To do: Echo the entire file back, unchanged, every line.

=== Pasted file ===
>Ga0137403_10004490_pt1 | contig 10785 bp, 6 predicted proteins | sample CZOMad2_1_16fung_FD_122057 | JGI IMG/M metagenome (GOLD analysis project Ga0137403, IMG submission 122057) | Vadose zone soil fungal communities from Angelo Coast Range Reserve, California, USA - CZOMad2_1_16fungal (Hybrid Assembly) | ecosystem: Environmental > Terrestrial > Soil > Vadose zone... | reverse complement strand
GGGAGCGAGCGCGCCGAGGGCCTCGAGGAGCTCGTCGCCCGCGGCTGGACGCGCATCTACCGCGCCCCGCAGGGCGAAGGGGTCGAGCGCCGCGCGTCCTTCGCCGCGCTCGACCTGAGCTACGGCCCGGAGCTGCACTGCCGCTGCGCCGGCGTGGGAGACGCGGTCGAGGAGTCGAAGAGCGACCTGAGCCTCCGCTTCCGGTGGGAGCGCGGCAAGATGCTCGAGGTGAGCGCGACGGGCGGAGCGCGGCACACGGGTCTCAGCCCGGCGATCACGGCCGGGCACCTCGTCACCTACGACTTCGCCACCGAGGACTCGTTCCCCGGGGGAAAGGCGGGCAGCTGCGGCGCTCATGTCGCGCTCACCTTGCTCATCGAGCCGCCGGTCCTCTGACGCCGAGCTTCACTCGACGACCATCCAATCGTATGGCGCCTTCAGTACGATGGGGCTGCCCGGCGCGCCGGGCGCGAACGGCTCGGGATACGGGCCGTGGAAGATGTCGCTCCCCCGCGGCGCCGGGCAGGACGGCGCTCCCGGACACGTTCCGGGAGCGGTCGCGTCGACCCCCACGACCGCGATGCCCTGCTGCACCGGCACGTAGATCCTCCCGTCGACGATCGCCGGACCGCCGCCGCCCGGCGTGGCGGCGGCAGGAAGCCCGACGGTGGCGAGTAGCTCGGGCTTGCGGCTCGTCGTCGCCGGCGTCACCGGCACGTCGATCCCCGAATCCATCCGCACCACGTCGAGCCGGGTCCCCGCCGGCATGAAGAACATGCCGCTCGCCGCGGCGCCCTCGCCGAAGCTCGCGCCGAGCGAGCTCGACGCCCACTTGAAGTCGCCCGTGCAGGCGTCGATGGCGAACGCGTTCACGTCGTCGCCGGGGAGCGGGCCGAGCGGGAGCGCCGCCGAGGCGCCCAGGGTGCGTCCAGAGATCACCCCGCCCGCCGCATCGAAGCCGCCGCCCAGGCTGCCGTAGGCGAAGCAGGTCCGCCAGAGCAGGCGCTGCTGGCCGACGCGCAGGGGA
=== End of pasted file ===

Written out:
>Ga0137403_10004490_pt1 | contig 10785 bp, 6 predicted proteins | sample CZOMad2_1_16fung_FD_122057 | JGI IMG/M metagenome (GOLD analysis project Ga0137403, IMG submission 122057) | Vadose zone soil fungal communities from Angelo Coast Range Reserve, California, USA - CZOMad2_1_16fungal (Hybrid Assembly) | ecosystem: Environmental > Terrestrial > Soil > Vadose zone... | reverse complement strand
GGGAGCGAGCGCGCCGAGGGCCTCGAGGAGCTCGTCGCCCGCGGCTGGACGCGCATCTACCGCGCCCCGCAGGGCGAAGGGGTCGAGCGCCGCGCGTCCTTCGCCGCGCTCGACCTGAGCTACGGCCCGGAGCTGCACTGCCGCTGCGCCGGCGTGGGAGACGCGGTCGAGGAGTCGAAGAGCGACCTGAGCCTCCGCTTCCGGTGGGAGCGCGGCAAGATGCTCGAGGTGAGCGCGACGGGCGGAGCGCGGCACACGGGTCTCAGCCCGGCGATCACGGCCGGGCACCTCGTCACCTACGACTTCGCCACCGAGGACTCGTTCCCCGGGGGAAAGGCGGGCAGCTGCGGCGCTCATGTCGCGCTCACCTTGCTCATCGAGCCGCCGGTCCTCTGACGCCGAGCTTCACTCGACGACCATCCAATCGTATGGCGCCTTCAGTACGATGGGGCTGCCCGGCGCGCCGGGCGCGAACGGCTCGGGATACGGGCCGTGGAAGATGTCGCTCCCCCGCGGCGCCGGGCAGGACGGCGCTCCCGGACACGTTCCGGGAGCGGTCGCGTCGACCCCCACGACCGCGATGCCCTGCTGCACCGGCACGTAGATCCTCCCGTCGACGATCGCCGGACCGCCGCCGCCCGGCGTGGCGGCGGCAGGAAGCCCGACGGTGGCGAGTAGCTCGGGCTTGCGGCTCGTCGTCGCCGGCGTCACCGGCACGTCGATCCCCGAATCCATCCGCACCACGTCGAGCCGGGTCCCCGCCGGCATGAAGAACATGCCGCTCGCCGCGGCGCCCTCGCCGAAGCTCGCGCCGAGCGAGCTCGACGCCCACTTGAAGTCGCCCGTGCAGGCGTCGATGGCGAACGCGTTCACGTCGTCGCCGGGGAGCGGGCCGAGCGGGAGCGCCGCCGAGGCGCCCAGGGTGCGTCCAGAGATCACCCCGCCCGCCGCATCGAAGCCGCCGCCCAGGCTGCCGTAGGCGAAGCAGGTCCGCCAGAGCAGGCGCTGCTGGCCGACGCGCAGGGGA